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knew how to make a fight of it, and est national pride, blended with the let Meggs drive him about as he deepest shame, that we, as an Irishpleased; and after seventeen minutes man, write down, in large capitals, in humbugging the spectators, Stevens the name of Peter Corcoran. gave in. The sporting men were pro

“ A most celebrated pugilist, from the perly swindled on the occasion,

and sister country, was born at Athye, in the the Nailer had the impudence to ac

county of Carlow, who took the lead for knowledge, soon after, that he was

some years as a boxer in England, and tipped handsomely to lose the battle. might be said to be the best man of his time; The nailers and blacksmiths of the was five feet eleven inches in height, well metropolis were finely spoke to by the proportioned limbs, and of prodigious loss of this battle ; and it is said, that strength. Peter, from a boy, was distina celebrated engraving, now extant,

of guished for his uncommon intrepidity; and a blacksmith's shop, where the Nailer

was looked upon in the vicinity of his fahad worked, the men of which had ther's mud edifice, as the cock of the walk :

He left Ireland a mere stripling; and in sported their little cash upon his head, his peregrination to the metropolis, Birwas taken from their hearing he had mingham chanced to fall in his way, and in lost the battle.

which place, through an accidental skirmish,

his fame rose so high as a pugilist, that it “I saw a smith stand with his hammer thus,

was not long in reaching London. CorThe whilst his iron did on the anvil cool,

coran was accompanied from the sod by an. With open mouth swallowing a tailor's news,

other tight boy, and it so fell out with Pe. Who, with his shears and me ure in his

ter and his friend, for money was the tighthand, Standing on slippers, which his nimble haste withstanding this scarcity of rhino, hunger

est thing they had about them ; but, notHad falsely thrust upon contrary feet,” &c.

will often intrude where there are no pockFrom the year 1761 to 1783, the

ets at all; and a beautiful little shoulder of championship was in a very unsettled mutton, hanging up at a butcher's shop, so state, “ and knocked about quickly fastened on the longing imagination of hun. from one nob to another, as there gry Peter, that he could not pass it, and inwere few heads to be found whom the difference occurring respecting the terms,

stantly went in to know the price. Some conqueror's cap could fit for any Master Steel, without ceremony threatened length of time. There was, however, to knock the shoulder about poor Paddy's no want of sharp fighting ; but there nob! It appeared that this butcher was a was no great master-genius among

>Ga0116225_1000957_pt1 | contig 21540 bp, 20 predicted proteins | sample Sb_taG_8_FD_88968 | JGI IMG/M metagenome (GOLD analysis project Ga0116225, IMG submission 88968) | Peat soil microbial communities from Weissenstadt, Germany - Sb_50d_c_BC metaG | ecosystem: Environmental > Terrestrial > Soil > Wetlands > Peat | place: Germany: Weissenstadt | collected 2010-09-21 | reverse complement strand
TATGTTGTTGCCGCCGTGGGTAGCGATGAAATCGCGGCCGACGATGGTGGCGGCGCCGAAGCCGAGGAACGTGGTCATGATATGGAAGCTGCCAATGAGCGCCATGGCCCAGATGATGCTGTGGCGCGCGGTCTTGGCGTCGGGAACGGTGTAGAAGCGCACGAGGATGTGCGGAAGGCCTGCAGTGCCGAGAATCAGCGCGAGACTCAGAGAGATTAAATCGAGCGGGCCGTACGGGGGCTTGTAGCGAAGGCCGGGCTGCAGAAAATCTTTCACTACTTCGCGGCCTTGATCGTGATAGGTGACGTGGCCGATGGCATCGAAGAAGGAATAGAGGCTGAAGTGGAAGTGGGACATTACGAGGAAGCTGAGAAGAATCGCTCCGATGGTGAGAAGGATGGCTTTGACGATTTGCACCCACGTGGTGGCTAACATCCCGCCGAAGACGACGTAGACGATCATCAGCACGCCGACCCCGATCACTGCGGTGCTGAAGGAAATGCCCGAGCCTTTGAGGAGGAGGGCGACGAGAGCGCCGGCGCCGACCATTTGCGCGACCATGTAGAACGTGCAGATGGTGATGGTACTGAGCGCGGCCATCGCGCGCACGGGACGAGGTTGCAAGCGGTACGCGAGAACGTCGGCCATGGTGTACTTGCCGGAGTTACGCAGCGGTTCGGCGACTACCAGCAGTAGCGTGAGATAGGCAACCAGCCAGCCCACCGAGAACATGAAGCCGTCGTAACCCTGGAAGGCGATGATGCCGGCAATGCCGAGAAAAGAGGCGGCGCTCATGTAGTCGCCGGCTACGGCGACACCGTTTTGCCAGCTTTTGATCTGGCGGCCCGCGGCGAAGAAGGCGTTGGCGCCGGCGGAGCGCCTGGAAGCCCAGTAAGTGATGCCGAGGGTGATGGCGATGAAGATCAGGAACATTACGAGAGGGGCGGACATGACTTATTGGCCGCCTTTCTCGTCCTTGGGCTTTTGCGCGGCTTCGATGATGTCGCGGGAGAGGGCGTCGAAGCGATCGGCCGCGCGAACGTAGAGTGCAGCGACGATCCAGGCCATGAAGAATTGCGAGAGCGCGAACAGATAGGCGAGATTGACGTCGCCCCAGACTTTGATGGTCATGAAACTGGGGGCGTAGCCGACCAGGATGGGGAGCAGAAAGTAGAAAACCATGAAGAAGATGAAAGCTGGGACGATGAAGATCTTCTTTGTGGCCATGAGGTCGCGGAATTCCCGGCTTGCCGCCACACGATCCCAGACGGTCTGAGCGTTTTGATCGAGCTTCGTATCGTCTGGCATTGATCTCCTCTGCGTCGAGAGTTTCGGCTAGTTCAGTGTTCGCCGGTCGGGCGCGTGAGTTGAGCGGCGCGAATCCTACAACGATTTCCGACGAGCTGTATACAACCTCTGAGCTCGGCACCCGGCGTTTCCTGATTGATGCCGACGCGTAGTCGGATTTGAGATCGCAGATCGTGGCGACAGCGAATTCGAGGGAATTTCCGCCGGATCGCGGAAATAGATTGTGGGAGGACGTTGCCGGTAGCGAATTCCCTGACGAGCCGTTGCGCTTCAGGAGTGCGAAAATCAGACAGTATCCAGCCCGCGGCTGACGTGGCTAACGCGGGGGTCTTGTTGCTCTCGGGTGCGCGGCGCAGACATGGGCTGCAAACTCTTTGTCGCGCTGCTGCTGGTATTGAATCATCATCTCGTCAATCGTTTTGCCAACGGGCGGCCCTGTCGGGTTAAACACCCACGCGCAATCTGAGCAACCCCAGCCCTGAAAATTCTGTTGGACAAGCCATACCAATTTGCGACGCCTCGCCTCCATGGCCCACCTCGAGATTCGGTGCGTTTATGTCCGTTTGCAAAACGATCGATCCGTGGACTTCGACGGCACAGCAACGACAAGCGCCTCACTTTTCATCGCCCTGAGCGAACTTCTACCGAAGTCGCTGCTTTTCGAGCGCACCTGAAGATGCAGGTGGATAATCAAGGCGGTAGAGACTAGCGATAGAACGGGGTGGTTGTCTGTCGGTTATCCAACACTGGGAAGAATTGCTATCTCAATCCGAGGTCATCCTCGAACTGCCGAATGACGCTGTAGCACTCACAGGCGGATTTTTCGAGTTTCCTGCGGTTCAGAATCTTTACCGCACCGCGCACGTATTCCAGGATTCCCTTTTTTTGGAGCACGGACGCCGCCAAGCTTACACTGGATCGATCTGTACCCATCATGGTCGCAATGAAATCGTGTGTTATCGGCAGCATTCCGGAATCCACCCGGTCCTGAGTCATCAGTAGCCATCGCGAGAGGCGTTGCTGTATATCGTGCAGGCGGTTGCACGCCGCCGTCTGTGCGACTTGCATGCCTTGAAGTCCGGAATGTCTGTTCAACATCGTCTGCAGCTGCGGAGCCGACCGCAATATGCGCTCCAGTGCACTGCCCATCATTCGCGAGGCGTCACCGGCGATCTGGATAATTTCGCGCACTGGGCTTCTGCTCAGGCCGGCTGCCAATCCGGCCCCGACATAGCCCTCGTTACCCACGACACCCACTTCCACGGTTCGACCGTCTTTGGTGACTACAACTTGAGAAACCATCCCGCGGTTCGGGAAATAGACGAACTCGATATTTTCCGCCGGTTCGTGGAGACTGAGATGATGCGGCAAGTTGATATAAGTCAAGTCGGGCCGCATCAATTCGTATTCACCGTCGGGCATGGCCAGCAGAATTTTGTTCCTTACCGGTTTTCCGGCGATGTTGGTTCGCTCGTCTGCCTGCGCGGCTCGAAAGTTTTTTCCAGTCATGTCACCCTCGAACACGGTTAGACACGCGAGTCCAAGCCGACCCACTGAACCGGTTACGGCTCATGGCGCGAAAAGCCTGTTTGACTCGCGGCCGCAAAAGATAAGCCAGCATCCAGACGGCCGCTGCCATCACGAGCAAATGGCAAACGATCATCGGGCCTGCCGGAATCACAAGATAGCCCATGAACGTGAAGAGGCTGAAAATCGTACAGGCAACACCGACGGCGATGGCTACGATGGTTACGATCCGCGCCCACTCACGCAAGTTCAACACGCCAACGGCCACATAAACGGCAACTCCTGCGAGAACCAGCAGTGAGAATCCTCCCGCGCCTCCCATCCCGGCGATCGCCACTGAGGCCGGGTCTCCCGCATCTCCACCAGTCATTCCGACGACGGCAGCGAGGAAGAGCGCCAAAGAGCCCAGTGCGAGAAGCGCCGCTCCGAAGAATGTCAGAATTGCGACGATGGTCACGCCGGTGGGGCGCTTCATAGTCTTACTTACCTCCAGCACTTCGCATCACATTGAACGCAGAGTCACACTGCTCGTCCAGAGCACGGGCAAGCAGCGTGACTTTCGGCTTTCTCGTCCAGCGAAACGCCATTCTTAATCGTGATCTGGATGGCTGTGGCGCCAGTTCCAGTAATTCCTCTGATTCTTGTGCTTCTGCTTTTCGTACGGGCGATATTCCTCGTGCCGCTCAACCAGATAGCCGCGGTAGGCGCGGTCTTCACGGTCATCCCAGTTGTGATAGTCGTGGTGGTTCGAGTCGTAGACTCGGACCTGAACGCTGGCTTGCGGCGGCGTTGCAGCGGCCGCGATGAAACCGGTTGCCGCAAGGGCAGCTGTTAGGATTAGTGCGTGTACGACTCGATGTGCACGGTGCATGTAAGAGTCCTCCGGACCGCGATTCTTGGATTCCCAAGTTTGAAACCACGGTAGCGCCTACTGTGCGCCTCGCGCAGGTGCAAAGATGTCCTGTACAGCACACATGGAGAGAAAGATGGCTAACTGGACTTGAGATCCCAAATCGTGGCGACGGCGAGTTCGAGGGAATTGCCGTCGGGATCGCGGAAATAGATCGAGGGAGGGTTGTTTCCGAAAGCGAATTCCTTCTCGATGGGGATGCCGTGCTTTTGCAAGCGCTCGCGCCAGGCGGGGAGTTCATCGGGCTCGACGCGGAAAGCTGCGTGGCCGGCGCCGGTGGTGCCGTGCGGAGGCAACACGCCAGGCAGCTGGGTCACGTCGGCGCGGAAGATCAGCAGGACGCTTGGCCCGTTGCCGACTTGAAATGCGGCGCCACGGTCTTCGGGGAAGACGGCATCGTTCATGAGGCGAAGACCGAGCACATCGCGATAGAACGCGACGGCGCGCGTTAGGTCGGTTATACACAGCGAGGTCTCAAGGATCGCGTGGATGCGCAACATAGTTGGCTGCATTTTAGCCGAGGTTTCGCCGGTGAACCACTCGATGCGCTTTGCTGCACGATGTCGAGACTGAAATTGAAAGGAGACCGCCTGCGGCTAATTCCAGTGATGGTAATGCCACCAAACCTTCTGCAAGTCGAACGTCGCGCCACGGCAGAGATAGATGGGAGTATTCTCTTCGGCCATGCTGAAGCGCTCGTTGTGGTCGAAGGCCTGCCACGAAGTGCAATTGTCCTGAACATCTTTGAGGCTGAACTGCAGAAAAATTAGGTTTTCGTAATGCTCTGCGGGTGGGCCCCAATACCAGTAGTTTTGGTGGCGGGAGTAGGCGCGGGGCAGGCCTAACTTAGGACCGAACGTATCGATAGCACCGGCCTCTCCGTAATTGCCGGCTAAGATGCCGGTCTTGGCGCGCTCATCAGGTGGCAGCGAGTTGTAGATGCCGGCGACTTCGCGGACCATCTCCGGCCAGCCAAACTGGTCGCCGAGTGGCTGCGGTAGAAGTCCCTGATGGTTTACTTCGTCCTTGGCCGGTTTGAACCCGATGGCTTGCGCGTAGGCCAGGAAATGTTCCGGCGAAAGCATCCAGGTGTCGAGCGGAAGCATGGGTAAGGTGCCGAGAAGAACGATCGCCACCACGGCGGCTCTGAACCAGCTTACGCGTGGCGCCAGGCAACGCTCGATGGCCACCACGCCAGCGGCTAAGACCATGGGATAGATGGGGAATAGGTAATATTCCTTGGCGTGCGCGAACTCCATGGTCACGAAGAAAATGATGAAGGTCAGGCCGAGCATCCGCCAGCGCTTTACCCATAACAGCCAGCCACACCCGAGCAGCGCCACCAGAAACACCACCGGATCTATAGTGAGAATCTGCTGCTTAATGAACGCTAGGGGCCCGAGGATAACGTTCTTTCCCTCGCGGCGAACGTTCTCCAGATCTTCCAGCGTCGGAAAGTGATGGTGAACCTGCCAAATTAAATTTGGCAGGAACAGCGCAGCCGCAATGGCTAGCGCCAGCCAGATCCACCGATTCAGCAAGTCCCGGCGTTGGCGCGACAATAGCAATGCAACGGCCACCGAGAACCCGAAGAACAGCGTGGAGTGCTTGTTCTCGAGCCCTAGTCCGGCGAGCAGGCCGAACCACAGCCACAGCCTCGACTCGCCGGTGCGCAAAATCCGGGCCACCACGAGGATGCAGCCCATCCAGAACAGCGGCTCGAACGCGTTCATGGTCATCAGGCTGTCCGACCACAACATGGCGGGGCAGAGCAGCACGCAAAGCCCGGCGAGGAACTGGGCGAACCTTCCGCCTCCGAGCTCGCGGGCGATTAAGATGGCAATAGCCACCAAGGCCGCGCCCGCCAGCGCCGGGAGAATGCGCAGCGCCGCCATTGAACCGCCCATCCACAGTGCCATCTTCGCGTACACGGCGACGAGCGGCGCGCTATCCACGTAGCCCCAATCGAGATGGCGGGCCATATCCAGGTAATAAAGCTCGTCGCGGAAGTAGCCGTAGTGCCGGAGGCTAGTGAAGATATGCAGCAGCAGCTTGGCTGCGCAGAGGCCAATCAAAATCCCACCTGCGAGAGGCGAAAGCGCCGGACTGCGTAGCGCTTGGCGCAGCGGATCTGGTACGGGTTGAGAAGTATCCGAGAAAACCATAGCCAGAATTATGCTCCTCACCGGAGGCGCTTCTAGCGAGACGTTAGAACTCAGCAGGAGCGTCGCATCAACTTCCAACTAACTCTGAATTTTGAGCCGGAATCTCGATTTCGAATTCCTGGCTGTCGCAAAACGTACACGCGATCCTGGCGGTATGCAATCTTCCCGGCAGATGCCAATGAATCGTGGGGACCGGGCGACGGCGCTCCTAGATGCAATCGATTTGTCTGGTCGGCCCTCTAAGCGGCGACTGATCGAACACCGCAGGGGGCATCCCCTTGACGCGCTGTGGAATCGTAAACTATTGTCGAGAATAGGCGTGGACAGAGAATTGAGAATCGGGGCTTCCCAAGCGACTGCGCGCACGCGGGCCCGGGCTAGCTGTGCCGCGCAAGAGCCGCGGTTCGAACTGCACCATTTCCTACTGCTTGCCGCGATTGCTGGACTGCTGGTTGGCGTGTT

bit of a hit a body, and well known in Bir. pugilists in those days—like Scott or mingham as a pugilist, and distinguished Byron among our present

bards ; and for his insolence, and who flattered himself

that he should have a little sport with these really we feel as if criticism would be

hay-makers, as he termed them ; but, in thrown away upon the Meggs, the the sequel, it turned out somewhat different Jackaws, the Shepherds, and Lambs, Peter, who had not only felt himself baulk. who were about as good boxers-ased of his beautiful little joint, but insulted Duke, Pomfret, Fenton, Broom, &c. also, exclaimed, with all the fervour of the were poets. Darts and Death were brogue, . By

Mr Butcher, but you unquestionably the best fighting men

have too much prate and for half a pin,

I'd bate the mutton about your greasy carspoken of by Mr Egan in his chapter entitled “ Miscellaneous Pugilism;"

cass ! Paddy had scarcely uttered these and though there are a good many

words, when the butcher shewed fight, and

a regular set-to commenced ; a concourse of others, whom, by mentioning in this people soon collected, and Peter, with his Magazine, we might

clumsy thumps, served out the knight of “ Eternize here on earth,”

the cleaver in the presence of his neigh

bours, and knocked down his consequence yet shall we imitate the example of as a fighting man in the course of a few our master, Milton, and pass them all minutes ; and shortly afterwards enjoyed over as he did the many dozen of de his mutton with as keen an appetite as if vils whom he would not condescend to nothing had happened ! and the next day

pursued his journey to London.

“ Corcoran, upon his arrival in the me“ Therefore eternal silence be their doom.” tropolis, commenced coal-heaver, but which But one hero there was who fought

calling he soon left for that of chairman ; and conquered during this very de

and, owing to some trifling dispute, it was bateable period, whom, for our very

not long afterwards when he went to sea,

where the rough elements gave additional souls, we cannot pass by in this Mil- vigour to his athletic frame; and, from the tonic manner; and it is with the high frequent specimens he at times had display.